Two years ago this month the idea of the 518 Publishing Company ignited a spark in the eyes of four women. During the process of creating the small press, we encountered a few struggles. First, getting everyone on the same page took a bit, though that wasn’t a big issue. All of us wanted the same thing, to help local writers realize a goal of seeing their words in print.
Secondly, and probably the biggest hurdle was setting up the LLC. Paperwork, filing, and taxes were just short of a nightmare. The formal LLC letter from the state didn’t come promptly. But after many calls and a good chase, we were finally legal.
Setting up financials was difficult and we had to be creative. With only a few dollars in the bank, the funds wouldn’t cover the cost to publish a book. We needed a professional editor and a book cover. The 518 is not a vanity press. We don’t expect an author to pay for editing and book covers. So what do we do? Kickstarter of course.
Many people use the crowdfunding tool to help fund an idea. Friends, family, and a few unknowns backed us. Dark & Bitter was published, and a few writers became first-time published authors.
And this is why we are here. Every Sunday local writers in the 518 meet at Denny’s to write. Some weeks there may be only a few, and other times as many as thirty. Last Sunday was the deadline to submit for 518’s next publication. A fellow writer felt our push, and they will be published in the upcoming anthology, Exploits of the Adirondacks. It feels good to know that one more person will see their name in print and become a published author.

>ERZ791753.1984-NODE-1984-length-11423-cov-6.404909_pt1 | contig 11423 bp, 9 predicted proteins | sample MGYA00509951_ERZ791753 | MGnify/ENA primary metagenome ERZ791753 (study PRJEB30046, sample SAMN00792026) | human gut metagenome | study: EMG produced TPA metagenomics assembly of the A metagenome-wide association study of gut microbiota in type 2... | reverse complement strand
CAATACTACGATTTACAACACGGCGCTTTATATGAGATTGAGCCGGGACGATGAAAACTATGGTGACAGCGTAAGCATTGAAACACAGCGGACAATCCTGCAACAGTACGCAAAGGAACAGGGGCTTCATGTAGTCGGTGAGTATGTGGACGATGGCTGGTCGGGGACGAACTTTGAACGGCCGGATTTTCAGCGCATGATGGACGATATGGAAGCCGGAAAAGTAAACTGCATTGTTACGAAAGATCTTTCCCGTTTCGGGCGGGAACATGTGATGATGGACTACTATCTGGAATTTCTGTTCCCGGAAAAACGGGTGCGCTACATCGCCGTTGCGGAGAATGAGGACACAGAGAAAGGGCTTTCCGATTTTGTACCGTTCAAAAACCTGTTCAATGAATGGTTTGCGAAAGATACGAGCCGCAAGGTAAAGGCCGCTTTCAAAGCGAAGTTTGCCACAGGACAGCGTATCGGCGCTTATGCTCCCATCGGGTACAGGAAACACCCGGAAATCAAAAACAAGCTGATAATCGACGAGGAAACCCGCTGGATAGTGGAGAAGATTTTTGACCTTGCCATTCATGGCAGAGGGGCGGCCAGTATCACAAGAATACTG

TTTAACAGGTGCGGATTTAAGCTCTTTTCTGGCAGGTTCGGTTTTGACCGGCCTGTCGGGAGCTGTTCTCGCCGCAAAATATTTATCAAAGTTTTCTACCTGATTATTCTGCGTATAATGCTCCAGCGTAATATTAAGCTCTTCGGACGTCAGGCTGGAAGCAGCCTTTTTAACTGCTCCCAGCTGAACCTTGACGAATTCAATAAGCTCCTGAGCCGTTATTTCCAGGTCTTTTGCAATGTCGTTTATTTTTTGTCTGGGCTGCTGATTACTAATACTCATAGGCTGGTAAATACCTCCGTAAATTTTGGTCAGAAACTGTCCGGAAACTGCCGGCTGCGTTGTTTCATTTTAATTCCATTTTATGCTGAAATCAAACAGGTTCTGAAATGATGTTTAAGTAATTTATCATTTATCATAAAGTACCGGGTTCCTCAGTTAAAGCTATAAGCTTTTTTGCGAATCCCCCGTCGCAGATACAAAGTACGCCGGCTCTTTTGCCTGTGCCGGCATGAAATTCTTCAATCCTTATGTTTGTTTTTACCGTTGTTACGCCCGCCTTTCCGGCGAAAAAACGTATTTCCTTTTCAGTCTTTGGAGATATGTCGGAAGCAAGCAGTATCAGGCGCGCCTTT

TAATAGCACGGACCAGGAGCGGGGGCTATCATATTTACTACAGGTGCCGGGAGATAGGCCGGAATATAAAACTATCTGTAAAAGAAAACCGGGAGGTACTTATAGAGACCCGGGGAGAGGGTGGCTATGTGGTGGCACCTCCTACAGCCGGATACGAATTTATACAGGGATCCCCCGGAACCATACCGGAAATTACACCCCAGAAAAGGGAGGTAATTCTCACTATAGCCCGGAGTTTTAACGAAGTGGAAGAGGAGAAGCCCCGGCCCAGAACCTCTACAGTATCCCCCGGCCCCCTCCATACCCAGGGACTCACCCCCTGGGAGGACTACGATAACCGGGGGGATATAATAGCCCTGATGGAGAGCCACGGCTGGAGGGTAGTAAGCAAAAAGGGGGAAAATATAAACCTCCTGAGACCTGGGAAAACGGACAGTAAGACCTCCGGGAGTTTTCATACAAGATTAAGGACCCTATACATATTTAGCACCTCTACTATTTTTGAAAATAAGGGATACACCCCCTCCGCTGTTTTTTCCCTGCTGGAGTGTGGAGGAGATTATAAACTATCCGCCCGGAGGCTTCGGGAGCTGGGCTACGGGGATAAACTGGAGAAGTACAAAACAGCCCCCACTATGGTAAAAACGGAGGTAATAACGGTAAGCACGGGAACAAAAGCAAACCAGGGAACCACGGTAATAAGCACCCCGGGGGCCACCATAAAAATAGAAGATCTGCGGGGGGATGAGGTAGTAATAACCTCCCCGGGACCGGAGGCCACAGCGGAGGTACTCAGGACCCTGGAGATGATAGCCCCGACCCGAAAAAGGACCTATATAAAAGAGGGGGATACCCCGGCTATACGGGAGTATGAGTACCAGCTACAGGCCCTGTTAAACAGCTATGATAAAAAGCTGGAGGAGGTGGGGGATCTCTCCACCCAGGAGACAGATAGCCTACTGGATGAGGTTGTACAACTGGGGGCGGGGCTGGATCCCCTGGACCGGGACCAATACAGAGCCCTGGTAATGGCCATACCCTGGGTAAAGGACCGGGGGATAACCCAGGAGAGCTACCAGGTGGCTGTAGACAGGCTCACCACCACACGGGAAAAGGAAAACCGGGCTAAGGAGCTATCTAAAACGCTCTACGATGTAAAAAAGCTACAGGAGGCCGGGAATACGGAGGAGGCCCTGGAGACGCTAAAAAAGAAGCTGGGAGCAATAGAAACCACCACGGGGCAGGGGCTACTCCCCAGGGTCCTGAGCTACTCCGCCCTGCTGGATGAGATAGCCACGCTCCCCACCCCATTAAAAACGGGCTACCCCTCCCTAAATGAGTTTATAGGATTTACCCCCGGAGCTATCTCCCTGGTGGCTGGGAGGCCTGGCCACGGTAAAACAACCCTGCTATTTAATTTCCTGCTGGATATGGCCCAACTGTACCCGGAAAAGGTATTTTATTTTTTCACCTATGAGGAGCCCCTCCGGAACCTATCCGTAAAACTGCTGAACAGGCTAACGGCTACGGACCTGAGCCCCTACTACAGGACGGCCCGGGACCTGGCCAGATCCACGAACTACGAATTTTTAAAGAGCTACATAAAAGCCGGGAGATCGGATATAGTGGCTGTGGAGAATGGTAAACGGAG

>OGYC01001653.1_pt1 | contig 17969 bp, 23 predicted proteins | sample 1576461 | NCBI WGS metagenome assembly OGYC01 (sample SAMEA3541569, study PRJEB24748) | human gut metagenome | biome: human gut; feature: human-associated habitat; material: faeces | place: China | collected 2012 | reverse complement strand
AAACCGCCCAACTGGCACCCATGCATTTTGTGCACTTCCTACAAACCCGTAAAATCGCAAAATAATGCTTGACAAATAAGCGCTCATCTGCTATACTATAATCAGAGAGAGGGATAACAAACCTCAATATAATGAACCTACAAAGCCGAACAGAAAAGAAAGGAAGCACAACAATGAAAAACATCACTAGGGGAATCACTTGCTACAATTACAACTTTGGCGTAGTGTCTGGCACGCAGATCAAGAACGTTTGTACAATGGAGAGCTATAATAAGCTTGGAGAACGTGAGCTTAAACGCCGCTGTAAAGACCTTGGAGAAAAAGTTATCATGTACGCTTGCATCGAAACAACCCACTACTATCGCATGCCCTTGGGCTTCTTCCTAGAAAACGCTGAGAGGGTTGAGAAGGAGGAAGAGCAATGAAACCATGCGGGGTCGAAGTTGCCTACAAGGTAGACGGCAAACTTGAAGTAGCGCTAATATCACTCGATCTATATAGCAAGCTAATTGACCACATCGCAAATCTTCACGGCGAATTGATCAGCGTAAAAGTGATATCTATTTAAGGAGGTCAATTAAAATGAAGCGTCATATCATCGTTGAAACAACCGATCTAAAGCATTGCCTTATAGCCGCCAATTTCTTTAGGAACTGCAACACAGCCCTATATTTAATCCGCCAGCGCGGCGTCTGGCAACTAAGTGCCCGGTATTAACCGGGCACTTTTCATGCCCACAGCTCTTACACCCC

Check out our ‘Submit to Us’ page. You could be next featured author in our third anthology.
I'm not one for resolutions. I personally find them to be to nebulous. "Lose weight. Write more. Spend less." They're fine aspirations, but what's the plan? How is this going to be achieved?
Good goals should have a defined end point. For example during National Novel Writing Month the goal is to write 50,000 words. An experienced goal setter will give themselves milestones before the end goal, and that's exactly what NaNo does, splitting up the goal into daily milestones which can be celebrated each and every day.
Good goals should have a time frame. In NaNo a writer is attempting to write those 50,000 words in one month. I find that choosing a time frame is the hardest, and most important, part of setting goals.
Successful goals include some social accountability. On the NaNo website your total word count so far is posted under your username on every post. Everyone on the site knows if you're ahead or behind and it can encourage writers to finish their words for the day before posting.
There is one more thing one can do to make goals more likely to be successful, but I don't even do this one.
Successful goals stake money on the outcome.
Our company goals for the year? (By posting them here we'll get some social accountability!)
1) Publish a new anthology before November 2018.
2) Attend one new marketing event a quarter.
What are your goals for the year?